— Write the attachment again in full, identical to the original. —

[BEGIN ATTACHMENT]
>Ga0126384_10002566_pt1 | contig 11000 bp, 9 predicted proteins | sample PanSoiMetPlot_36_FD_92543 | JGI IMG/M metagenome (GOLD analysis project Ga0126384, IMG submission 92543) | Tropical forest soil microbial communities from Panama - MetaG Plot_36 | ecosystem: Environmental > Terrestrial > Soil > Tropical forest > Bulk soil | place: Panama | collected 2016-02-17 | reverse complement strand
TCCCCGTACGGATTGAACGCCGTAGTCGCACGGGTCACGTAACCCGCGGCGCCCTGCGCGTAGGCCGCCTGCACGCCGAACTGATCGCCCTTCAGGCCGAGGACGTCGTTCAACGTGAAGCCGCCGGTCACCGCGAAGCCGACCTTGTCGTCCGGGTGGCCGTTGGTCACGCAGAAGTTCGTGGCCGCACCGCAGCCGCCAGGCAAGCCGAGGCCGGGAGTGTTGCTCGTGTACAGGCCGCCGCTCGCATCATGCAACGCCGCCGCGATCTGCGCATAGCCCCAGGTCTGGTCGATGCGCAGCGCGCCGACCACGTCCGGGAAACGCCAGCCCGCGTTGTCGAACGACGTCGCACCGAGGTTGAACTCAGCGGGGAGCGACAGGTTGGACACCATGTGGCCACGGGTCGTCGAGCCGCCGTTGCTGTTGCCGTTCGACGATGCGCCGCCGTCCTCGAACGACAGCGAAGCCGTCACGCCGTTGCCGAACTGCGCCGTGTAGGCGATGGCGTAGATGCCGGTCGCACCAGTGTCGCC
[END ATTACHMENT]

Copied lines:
>Ga0126384_10002566_pt1 | contig 11000 bp, 9 predicted proteins | sample PanSoiMetPlot_36_FD_92543 | JGI IMG/M metagenome (GOLD analysis project Ga0126384, IMG submission 92543) | Tropical forest soil microbial communities from Panama - MetaG Plot_36 | ecosystem: Environmental > Terrestrial > Soil > Tropical forest > Bulk soil | place: Panama | collected 2016-02-17 | reverse complement strand
TCCCCGTACGGATTGAACGCCGTAGTCGCACGGGTCACGTAACCCGCGGCGCCCTGCGCGTAGGCCGCCTGCACGCCGAACTGATCGCCCTTCAGGCCGAGGACGTCGTTCAACGTGAAGCCGCCGGTCACCGCGAAGCCGACCTTGTCGTCCGGGTGGCCGTTGGTCACGCAGAAGTTCGTGGCCGCACCGCAGCCGCCAGGCAAGCCGAGGCCGGGAGTGTTGCTCGTGTACAGGCCGCCGCTCGCATCATGCAACGCCGCCGCGATCTGCGCATAGCCCCAGGTCTGGTCGATGCGCAGCGCGCCGACCACGTCCGGGAAACGCCAGCCCGCGTTGTCGAACGACGTCGCACCGAGGTTGAACTCAGCGGGGAGCGACAGGTTGGACACCATGTGGCCACGGGTCGTCGAGCCGCCGTTGCTGTTGCCGTTCGACGATGCGCCGCCGTCCTCGAACGACAGCGAAGCCGTCACGCCGTTGCCGAACTGCGCCGTGTAGGCGATGGCGTAGATGCCGGTCGCACCAGTGTCGCC